The words next-door neighbour and postdoc are nearly always said without a 't'. The Oxford Dictionary online gives the transcription as /pəʊs(t)ˈdɒk/, and the audio clearly says the word without a /t/ sound. You can listen here.
Where does this /t/ go to and why is it allowed to disappear? I looked at the top-rated answer answer to this question here: Why is "cupboard" pronounced with a silent "p"?
That answer states that it is because the 't' and the 'd' in postdoc and next-door neighbour are the same apart from that t is voiceless and d isn't. When two consonants are made in the same way in the same part of the mouth like this, then one of them can disappear. That's what it says. But, I double checked with some other English Language scholars and they say that this isn't true at all.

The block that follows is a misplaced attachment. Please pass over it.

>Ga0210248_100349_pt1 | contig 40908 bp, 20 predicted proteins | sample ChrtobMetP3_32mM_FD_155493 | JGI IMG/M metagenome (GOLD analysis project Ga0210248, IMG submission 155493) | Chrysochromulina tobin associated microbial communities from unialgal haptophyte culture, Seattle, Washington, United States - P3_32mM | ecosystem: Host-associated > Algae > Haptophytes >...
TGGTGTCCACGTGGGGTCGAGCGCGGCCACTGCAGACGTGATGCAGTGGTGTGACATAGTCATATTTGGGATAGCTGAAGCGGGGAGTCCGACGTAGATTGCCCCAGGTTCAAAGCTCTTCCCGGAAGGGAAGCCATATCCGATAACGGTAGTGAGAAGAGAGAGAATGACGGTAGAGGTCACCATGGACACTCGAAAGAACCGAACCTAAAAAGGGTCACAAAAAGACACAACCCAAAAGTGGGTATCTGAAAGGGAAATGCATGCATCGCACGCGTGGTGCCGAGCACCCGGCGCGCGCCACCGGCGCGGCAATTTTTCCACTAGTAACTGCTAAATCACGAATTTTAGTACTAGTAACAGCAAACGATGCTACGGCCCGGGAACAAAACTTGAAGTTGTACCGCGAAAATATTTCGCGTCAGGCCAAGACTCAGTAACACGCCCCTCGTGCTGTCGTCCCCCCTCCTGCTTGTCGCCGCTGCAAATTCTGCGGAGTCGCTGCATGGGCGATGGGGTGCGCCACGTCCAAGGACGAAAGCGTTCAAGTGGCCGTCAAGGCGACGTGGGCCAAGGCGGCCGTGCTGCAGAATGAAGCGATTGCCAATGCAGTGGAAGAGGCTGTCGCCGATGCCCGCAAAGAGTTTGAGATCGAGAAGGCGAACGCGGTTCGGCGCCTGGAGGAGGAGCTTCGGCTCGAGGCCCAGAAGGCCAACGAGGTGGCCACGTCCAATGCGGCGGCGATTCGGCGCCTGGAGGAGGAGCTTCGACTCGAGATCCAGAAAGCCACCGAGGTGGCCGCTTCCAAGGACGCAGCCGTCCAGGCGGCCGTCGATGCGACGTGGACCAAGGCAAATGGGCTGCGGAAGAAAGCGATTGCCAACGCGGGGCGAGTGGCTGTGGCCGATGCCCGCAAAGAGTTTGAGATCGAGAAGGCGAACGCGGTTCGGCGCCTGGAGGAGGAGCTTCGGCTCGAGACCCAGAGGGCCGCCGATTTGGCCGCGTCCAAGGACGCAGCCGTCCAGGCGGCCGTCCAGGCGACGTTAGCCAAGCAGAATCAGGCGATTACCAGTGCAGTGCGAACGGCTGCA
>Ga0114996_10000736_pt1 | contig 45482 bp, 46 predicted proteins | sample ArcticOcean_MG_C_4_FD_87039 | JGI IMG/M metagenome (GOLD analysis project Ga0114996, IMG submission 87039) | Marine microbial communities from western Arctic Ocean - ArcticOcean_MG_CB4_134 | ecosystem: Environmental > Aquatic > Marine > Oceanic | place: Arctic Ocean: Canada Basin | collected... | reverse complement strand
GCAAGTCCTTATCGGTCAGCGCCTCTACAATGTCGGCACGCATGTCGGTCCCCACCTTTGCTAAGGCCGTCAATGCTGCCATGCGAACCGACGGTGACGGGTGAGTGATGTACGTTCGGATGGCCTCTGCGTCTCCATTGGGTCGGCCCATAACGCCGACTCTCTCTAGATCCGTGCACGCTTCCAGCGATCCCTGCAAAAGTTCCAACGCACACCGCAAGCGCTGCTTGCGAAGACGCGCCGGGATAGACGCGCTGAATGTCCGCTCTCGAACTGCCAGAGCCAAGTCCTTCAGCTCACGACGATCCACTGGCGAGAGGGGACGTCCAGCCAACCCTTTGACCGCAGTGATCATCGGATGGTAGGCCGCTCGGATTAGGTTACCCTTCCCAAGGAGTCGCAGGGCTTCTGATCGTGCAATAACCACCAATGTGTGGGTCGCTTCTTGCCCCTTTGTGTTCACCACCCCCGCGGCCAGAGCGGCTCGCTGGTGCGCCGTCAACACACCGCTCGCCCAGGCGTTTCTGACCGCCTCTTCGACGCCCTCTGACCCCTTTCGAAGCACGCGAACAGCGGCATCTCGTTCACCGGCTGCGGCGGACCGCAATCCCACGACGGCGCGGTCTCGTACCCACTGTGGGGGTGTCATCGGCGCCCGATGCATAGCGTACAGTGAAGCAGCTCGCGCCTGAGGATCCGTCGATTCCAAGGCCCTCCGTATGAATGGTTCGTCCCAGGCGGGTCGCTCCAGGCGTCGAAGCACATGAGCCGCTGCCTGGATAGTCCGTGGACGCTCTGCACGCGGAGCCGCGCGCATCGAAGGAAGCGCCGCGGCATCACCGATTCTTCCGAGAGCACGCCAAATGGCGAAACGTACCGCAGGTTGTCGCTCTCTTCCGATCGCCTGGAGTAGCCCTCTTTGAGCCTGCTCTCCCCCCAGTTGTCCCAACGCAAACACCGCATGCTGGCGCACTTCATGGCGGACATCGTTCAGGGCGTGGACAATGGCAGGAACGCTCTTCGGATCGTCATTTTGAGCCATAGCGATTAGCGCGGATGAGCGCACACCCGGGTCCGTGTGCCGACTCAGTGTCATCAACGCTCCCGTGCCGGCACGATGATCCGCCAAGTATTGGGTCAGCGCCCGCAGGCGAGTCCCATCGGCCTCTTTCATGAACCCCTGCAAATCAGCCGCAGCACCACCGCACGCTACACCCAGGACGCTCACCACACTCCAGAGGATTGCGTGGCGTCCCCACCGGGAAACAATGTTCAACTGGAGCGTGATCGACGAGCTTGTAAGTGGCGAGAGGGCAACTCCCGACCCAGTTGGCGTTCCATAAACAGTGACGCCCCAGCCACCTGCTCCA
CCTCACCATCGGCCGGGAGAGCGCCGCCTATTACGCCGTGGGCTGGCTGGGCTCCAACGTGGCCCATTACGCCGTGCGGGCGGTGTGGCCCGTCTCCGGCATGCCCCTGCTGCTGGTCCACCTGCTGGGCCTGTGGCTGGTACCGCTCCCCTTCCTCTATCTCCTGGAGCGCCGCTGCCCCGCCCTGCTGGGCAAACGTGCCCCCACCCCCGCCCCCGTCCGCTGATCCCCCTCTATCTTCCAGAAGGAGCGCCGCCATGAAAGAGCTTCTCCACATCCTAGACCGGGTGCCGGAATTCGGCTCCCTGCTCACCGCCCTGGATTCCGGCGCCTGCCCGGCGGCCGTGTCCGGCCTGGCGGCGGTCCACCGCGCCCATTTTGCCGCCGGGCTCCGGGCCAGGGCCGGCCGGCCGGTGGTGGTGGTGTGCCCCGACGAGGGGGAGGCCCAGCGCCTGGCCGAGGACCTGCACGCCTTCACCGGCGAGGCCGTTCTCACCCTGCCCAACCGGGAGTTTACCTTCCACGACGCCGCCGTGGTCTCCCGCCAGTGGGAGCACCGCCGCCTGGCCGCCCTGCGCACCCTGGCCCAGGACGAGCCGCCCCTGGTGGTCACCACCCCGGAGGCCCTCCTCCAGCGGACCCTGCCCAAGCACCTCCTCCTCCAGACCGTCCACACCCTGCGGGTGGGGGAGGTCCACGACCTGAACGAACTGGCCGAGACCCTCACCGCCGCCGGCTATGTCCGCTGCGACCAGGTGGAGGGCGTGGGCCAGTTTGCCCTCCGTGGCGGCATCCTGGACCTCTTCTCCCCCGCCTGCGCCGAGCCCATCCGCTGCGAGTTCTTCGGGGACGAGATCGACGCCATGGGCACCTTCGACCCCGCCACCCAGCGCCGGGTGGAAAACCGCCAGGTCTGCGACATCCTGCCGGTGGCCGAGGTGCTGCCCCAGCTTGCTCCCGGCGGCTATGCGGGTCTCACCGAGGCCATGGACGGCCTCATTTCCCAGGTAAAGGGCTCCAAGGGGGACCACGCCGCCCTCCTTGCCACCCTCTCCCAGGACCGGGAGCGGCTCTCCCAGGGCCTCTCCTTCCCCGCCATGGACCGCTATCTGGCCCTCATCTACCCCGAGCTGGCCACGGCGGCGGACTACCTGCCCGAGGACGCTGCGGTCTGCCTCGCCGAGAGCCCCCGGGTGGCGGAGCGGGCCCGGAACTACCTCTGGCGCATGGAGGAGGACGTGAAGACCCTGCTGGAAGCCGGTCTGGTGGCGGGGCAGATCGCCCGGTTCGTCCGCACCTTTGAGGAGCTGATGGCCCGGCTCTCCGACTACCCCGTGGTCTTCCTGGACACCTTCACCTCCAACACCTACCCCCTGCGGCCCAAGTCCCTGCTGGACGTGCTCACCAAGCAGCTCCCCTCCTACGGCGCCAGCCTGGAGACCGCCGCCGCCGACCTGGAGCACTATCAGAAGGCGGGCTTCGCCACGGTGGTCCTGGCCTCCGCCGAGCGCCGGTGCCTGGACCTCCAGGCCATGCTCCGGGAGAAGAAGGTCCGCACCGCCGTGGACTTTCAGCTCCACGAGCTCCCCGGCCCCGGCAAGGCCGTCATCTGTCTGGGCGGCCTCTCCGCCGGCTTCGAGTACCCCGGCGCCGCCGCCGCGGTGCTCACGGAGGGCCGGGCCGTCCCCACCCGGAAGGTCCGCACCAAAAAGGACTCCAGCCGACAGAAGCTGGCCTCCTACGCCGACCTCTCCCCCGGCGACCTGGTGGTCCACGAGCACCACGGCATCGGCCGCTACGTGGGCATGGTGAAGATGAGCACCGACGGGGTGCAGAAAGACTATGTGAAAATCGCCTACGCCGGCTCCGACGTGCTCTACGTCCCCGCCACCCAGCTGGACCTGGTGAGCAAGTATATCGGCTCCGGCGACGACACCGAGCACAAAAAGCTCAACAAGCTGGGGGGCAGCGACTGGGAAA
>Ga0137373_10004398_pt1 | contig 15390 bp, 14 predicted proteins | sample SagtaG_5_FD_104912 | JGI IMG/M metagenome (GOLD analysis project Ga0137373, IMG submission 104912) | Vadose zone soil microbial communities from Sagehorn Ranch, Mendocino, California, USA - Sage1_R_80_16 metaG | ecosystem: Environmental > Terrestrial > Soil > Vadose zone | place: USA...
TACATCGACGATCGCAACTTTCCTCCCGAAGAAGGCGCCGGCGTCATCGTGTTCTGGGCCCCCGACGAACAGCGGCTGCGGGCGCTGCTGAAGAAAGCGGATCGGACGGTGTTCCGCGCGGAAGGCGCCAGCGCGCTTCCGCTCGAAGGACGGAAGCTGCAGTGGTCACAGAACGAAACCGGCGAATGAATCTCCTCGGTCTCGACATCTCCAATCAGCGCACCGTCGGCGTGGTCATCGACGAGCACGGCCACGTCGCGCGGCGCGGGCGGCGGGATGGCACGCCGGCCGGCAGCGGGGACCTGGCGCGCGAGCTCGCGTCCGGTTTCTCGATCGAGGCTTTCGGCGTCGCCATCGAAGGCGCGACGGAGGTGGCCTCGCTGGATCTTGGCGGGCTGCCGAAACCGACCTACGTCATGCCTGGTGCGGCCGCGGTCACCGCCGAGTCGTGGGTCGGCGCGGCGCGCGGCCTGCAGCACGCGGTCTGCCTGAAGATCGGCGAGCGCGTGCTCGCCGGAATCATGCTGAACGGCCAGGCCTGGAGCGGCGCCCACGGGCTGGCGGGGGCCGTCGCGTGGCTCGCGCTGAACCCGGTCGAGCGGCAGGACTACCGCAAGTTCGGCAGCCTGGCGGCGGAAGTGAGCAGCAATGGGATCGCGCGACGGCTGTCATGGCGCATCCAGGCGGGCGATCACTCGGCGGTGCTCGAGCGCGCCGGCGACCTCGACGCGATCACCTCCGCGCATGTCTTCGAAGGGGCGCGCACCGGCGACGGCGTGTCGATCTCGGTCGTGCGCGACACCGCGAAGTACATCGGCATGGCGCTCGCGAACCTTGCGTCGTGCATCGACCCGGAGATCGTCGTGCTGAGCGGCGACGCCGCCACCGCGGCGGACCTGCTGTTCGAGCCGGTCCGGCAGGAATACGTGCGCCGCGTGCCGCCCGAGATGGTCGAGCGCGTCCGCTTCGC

They point out lots of examples where the 't' usually disappears but the next consonant isn't a /d/, isn't made in the same place, and isn't the same type of consonant. For example guest book is normally pronounced guess book. Here are some more:
- left me
- kept calm
They also pointed out the following where we get a /dt/ or /td/ sequence, but neither the /d/ nor the /t/ can be missed out.
- bedtime [*bed ime]
- head teacher [*head eacher]
- feet don't hurt [*fee don't hurt]
- meltdown [*meldown]
What's going on? Is there a phonological rule here? And where have all those /t/s gone?